When the white Ryder van pulled up outside Fermilab’s main building, the phones at the usually sluggish security office started ringing off the hooks. Inside, a grinning producer was apologizing. The van belonged to the film crew for a new Imax movie, Cosmic Voyage, which purports to sketch the known universe from the quasar to the quark, from the big bang to the present. Still recovering after a late flight from Hawaii, where they had weathered 40-mile-an-hour winds, freezing temperatures, and altitude sickness to shoot one of the world’s largest telescopes atop Mauna Kea, the crew hadn’t realized that unattended vans outside federal buildings drew attention these days. The van didn’t contain any explosives, they explained, just miles of film and hundreds of pounds of camera equipment. They were there to observe, not destroy, and yes, they would move the van.

“Hello,” shouted director Bayley Silleck over the din of middle- school students and the general rigging of lights and dolly tracks in Fermilab’s Wilson Hall. “Has anyone seen the universe?” Silleck was referring to a one-inch crystal sphere meant to represent the universe shortly after the big bang. In the scene, 16 students from a nearby middle school would be led into the atrium by Fermilab and University of Chicago astrophysicist Dr. Edward Kolb, known to everyone as Rocky. They would sit down, listen attentively to a few sentences about how the early universe was “packed into a space smaller than this,” and watch as Rocky held the crystal with two fingers against the backdrop of his blue shirt. The whole sequence was about 25 seconds long, but the dolly track was uneven, the kids were quickly losing patience with the prospect of becoming movie stars, and the universe was missing.

“I think Rocky has it,” said the production coordinator, who was busy trying to arrange a last-minute lunch for the crew. Feature films have elaborate catered meals; the Imax crew would suffer silently through cold-cut combos from Subway.

When Rocky finally turned up with the crystal–he’d escaped to his office to squeeze in some work–Silleck began a low-key pep talk. “I’d like you to look over your lines a few times, then just throw them away. The most important thing is that it appear natural.”

An hour and 15 takes later, Rocky and the kids had lapsed beyond naturalness into pure fatigue. “That was perfect,” Silleck said to the group. “Now let’s do it again.” The shot employed a tulip crane–a large seesaw on wheels with the director of photography and the camera on one end, counterbalanced by lead weights on the other–that was riding on an uneven dolly track and causing the camera to vibrate. The crew sanded the tracks down, checked them with levels, and doused them with baby powder between shots. Despite the pleasant odor of a changing room that now pervaded, the camera still shook as the crane wheeled forward and lowered for the shot. After a few more takes, the weights were removed and a weary Tim Housel, the director of photography, climbed down from his perch.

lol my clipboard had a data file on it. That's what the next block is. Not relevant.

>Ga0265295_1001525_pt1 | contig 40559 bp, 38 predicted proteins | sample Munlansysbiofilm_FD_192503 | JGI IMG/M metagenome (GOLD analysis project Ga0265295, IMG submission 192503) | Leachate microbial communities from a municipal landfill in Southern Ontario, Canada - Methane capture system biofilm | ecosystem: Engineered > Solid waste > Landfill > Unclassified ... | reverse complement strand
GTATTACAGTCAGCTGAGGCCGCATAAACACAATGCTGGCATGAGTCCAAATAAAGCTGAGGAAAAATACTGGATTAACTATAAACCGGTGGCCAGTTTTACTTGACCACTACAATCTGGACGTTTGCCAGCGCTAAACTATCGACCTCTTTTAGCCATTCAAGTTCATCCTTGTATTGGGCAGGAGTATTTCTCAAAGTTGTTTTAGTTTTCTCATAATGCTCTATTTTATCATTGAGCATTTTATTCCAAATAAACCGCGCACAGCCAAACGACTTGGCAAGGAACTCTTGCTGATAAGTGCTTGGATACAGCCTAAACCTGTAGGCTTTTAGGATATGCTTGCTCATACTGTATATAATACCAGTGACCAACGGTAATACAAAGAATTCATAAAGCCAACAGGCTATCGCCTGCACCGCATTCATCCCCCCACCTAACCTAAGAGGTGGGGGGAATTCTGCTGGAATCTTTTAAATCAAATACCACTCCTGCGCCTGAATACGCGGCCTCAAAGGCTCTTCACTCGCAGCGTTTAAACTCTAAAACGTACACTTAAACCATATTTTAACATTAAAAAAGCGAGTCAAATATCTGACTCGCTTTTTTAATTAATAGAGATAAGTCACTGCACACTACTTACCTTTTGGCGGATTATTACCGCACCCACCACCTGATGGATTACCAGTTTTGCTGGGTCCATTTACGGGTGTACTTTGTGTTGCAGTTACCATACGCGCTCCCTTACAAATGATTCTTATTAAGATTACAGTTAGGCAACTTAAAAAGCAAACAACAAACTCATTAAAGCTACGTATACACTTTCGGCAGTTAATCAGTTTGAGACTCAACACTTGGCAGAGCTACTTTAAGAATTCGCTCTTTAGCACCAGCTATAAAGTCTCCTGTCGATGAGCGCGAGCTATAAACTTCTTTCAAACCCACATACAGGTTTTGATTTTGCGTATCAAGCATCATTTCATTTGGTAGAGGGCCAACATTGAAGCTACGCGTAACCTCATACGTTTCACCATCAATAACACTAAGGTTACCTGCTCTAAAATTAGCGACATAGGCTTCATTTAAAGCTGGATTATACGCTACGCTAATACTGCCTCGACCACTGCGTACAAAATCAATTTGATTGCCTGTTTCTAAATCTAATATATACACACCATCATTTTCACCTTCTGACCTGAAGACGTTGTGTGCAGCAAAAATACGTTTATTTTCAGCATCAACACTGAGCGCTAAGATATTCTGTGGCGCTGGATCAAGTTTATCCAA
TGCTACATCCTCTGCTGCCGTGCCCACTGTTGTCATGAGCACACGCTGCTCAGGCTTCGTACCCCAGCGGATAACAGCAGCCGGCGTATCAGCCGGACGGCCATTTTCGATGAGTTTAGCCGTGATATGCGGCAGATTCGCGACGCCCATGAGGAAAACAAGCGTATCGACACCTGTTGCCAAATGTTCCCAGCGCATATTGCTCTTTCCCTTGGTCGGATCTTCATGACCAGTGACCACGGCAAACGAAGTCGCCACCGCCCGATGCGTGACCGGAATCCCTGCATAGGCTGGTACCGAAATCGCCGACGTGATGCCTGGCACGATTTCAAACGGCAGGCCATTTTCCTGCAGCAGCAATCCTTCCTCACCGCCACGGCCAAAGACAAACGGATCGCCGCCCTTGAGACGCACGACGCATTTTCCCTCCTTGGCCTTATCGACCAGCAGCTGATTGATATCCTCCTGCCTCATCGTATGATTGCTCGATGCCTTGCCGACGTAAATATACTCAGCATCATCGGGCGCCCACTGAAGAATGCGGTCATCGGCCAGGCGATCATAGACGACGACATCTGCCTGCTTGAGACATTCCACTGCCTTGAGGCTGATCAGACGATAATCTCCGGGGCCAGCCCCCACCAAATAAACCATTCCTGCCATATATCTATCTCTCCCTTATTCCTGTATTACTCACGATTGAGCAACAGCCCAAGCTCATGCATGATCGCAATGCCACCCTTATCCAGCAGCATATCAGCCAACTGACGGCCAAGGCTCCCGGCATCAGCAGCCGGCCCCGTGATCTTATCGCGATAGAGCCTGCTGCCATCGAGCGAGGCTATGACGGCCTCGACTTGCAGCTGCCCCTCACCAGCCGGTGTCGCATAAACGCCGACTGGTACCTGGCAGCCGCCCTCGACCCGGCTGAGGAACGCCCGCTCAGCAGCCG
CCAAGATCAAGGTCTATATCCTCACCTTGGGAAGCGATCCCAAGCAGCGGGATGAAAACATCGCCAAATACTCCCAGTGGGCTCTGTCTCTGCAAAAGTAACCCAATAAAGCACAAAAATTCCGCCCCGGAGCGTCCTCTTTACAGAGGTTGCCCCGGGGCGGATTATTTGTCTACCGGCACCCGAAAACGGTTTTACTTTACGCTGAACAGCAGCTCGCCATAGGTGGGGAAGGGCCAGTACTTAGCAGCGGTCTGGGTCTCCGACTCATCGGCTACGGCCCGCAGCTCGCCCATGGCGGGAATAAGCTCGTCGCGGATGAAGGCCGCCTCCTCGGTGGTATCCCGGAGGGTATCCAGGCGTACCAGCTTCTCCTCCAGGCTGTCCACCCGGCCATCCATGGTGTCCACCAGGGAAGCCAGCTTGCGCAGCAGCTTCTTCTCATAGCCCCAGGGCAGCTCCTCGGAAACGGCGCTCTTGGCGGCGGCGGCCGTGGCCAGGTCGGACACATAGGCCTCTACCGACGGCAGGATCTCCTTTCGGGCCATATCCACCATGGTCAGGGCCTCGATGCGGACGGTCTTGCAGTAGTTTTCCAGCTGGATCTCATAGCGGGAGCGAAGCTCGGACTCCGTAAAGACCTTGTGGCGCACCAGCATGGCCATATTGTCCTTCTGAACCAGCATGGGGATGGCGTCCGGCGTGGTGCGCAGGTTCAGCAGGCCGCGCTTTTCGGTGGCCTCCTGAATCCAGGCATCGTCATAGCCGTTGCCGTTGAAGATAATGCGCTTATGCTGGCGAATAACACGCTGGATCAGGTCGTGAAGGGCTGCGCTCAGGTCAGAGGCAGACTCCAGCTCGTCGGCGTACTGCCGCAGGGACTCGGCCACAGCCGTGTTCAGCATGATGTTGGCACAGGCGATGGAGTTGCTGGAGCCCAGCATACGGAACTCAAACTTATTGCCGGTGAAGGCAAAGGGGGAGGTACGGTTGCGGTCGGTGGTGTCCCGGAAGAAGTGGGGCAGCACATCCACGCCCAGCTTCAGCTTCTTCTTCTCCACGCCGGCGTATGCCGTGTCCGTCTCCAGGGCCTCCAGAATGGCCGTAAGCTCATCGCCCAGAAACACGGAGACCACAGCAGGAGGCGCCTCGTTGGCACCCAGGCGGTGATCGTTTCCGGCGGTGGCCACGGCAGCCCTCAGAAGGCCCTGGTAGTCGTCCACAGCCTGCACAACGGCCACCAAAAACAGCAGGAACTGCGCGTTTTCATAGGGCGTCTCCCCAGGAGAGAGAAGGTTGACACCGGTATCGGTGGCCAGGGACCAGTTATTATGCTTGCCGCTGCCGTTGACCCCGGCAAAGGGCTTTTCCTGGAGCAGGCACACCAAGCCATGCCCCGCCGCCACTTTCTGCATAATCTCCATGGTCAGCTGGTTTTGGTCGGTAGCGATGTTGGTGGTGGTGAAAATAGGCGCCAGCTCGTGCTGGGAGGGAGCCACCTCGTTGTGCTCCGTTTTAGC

“OK, who’s the bad boy on this set who smokes?” he asked, sniffing the air.

“Uh, me,” admitted a hesitant grip.

“Good,” said Housel after a pause. “Can I have one?”

The film world adheres to its own version of the entropy principle. Chaos seeps in wherever it can, especially when you’re attempting to capture the universe on 70-millimeter film. What Imax offers, an image on a 60-foot screen in resolution that would make Daguerre drool, comes at a cost. Unlike conventional 35-millimeter cameras, which can weigh a scant 30 pounds and process film with a precisely coordinated silence, Imax cameras are large unwieldy beasts, consuming 336 feet of film a minute and weighing up to 100 pounds. Twenty-four times a second, small pins grab hold of perforations, move a seven-square-centimeter spot of film into place, hold the film still while a vacuum pump sucks it flat and the shutter exposes it, and then whisk the film away. Silleck jokes that the camera sounds like a “slightly muffled machine gun.” The running chatter rules out most audio options except voice-over narration, and the film size limits each roll to three minutes. Cinema verite is not an option. With Imax it’s best to hang your camera out of a helicopter or strap it onto a race car–it’s wasted on anything less. C-SPAN filmed in Imax would reveal only the pores of a politician.

“I’m worried about the salt and pepper shakers,” Housel said, squinting through the camera. Behind the atrium was a decidedly unphotogenic cafeteria. Large posters of the Horsehead nebula and other galactic vistas had already been erected to act as a backdrop, but the condiments were showing through. After the undesirables and their companion napkin holders were cleared out of the frame, the afternoon sun came crashing through the wall of windows in the rear. Large foam sheets were brought in to block the glare. Housel has no problem distinguishing the world in the camera from the world in front of the camera: “The real world’s in there,” he says, pointing to the eyepiece.

A dozen takes later, the dolly movement had been restricted to a small section of the track. For logistical problems, the antidote was usually Peter Reynolds, a large Manchester-born grip and gaffer with straggly graying hair and blue eyes slightly bloodshot from sleep deprivation. The son of a carpenter, he avoids power tools as a matter of principle and can cut a four-by-eight in seconds with a handsaw. Once he finally had the camera stable enough to complete the shot, the kids, overtaken by a case of brat-pack stardom, had taken to baiting the director. “I want a raise,” said a wiry boy whose silk shirt, undoubtedly selected by his parents, was now completely untucked. “I want $80,000.” Oliver Stone might have exploded, but Silleck merely brought out his own wiry kid. “Yeah, who’s your agent?” he asked, hands on hips, leaning down to the boy. While the crane was hurriedly removed for the next scene, the director grabbed a mop to clean the floor. “It’s not as glamorous as they say, you know.”